"Oooh Ė Bambiís mother is an entrťe!" he exclaims, and reads aloud from the menu. "Seared medallion of venison accompanied by roasted fennel root and blah blah blah."
It actually says "blah blah blah" - thatís how hip this restaurant is.
David immediately picks up the tone at each place we visit, responding to fear with pity, and to condescension with even greater condescension. He can be seen nodding sympathetically with the chef in the kitchen, or heard making rude comments within earshot of an especially pompous maitre dí.
"Do you smell that, coming from the kitchen?" he says. "Thatís the smell of death."
"It smells like sun-dried tomato coulis."
"Exactly. Nobody does sun-dried tomatoes anymore."
"Maybe theyíre retro."
"Doomed," he declares. "This place is doomed."
"But I thought the - "
The maitre dí winces in spite of himself.November 12, 2003Paranoia
As of 11:59 p.m. on 11/11 I have 13,108 words.
Pretty much the same as last year, only I'm a bit further behind, and also more bitter about having to skip social activities. On the plus side, I've got more material and plot twists ahead of me than I did before, so I'm not worried about running short on content.
The excerpt:I hit Snooze on the alarm clock over and over again; strictly speaking Iím not snoozing, but "Reconcile Yourself to the Hopeless Necessity of Getting out of Bed" wonít fit on the button.
I swing open the door of the medicine cabinet right as I walk in the bathroom, in part to get to the eye drops as soon as possible, but also to turn its mirrored surface away. The bottle of Visine is empty, which I discover only when I shoot air into my eye like some kind of ineffective home glaucoma test. This is not how I want to start my day.
Buy One, Get One Free comes to my rescue, as thereís a second bottle lurking behind the first. I tear the cellophane off the box, break the safety seal on the box, take out the bottle, break the safety seal on the bottleís cap and still - still - I put a drop on the back of my hand and wait to see if I detect a burning sensation before venturing to put the next drops in my eyes.
Paranoia: the gift that keeps on giving. Or is this just what it means to be a child of the Eighties?
November 10, 2003Squirming
As of 11:59 p.m. on 11/09 I have 10,097 words.
Still ahead of last year, still behind quota, still not freaking out. I'll freak out if I'm not caught up by the end of the day on Tuesday.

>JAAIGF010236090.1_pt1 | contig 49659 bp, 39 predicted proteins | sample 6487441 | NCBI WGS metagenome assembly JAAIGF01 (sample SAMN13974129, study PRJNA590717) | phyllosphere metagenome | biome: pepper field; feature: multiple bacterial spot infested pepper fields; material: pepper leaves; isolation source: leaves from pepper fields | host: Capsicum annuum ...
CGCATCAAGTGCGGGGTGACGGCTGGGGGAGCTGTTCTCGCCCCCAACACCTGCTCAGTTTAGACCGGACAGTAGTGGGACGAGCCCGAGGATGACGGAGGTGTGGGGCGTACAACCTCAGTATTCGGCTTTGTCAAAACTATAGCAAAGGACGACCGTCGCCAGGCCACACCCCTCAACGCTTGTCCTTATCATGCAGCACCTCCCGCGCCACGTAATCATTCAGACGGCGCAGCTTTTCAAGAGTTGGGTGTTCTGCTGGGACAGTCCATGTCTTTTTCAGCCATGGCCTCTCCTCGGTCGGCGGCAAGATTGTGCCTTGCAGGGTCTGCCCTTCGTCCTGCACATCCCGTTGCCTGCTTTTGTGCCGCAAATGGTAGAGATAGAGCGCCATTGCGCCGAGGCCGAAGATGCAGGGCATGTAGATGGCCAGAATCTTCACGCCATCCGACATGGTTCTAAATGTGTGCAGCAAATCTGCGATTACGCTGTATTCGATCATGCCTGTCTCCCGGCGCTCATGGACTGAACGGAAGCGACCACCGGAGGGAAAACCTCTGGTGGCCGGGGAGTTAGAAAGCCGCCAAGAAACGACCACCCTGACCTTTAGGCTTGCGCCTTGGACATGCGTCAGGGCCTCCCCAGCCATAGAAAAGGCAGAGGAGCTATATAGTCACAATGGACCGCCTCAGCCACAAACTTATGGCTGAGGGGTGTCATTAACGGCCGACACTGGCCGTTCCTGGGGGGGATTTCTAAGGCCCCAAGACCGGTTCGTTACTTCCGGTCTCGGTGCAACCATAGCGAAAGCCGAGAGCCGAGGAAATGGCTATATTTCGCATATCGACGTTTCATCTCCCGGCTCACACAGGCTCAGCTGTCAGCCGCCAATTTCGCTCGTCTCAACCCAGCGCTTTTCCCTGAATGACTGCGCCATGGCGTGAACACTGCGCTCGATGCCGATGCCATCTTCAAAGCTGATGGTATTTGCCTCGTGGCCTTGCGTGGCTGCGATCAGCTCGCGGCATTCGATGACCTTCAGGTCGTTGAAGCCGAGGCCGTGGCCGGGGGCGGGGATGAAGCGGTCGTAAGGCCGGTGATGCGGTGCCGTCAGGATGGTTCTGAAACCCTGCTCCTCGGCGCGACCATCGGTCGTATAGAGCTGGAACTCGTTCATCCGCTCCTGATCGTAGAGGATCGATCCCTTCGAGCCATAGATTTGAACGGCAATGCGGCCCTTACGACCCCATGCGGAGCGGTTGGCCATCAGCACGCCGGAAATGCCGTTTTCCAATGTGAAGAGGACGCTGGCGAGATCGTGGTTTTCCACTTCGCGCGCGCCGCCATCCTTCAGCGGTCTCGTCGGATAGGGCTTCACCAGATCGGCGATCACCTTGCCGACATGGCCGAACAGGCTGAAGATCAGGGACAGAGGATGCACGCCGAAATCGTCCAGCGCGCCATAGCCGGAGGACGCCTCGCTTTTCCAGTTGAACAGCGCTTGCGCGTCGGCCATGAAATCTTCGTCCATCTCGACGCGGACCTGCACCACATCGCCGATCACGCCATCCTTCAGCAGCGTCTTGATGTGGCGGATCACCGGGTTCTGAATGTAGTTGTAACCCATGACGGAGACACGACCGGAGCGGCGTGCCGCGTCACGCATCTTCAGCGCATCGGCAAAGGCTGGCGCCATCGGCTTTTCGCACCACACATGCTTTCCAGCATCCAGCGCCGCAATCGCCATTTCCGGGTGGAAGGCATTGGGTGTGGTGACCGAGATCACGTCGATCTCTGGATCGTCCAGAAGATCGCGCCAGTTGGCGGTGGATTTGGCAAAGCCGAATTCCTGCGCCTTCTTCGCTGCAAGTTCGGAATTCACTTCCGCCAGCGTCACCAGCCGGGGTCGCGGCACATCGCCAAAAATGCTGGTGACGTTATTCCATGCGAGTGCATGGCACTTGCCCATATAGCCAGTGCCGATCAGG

Excerpt of the Day:Everything around conspires to remind me I'm an interloper, starting with the chair I'm sitting in. The cushion pines for another ass, and tries to expel mine by stubbornly refusing to give up the lumps and ridges that spell out "Sharlene Was Here." Nothing I can do will convince it otherwise, not all the sqirming in the world.November 07, 2003Conservation of Energy
As of 11:19 p.m. on 11/06 I have 6,480 words.
Tired, tired, tired, quitting early, want to be asleep by midnight.
Excerpt of the Day:The interview questions range from "Have you ever been convicted of crime?" to "How little can we get away with paying you?" to "If you could be any kind of fungus, what would you be?" (good answer: penicillin; bad answer: psychotropic mushroom).November 06, 2003Hurts So Good
As of 11:59 p.m. on 11/05 I have 5,432 words.
Good - I'm ahead of last year, and I'm not running low on material.
But my big triumph of the evening was resisting a very tempting invitation to see Alien at Cinerama. Why does all the good stuff happen in November, dammit?
Excerpt of the Day:This is the third date. We are still exchanging personal history trading cards. So far heís given up Few People Really Get Me, Right Now Iím Working at Dadís Firm But I Still Keep a Studio, and I Wouldnít Call My Mother Domineering, Exactly. Iím already beginning to lose interest in collecting them all.
I put Working Class Background on the table next to my previous offering (Bookish Fat Kid); he hands me Hardships Associated with Having Wealthy Parents. I try to be empathetic, but after a while I just don't have the imagination for it and channel my flagging energy into trying to appear empathetic.
"Itís like a constant struggle to feel independent. I mean, I even took student loans for school, so my parents would have less influence over my major."
This, at last, piques my interest, and I suppress the urge to ask the question that comes naturally to anyone indentured to Sallie Mae.
He notices my interest, and turns coy. "Come on, I know you want to know. Ask me."
"Itís awfully personal, donít you think?"
"Tell me yours, and Iíll tell you mine."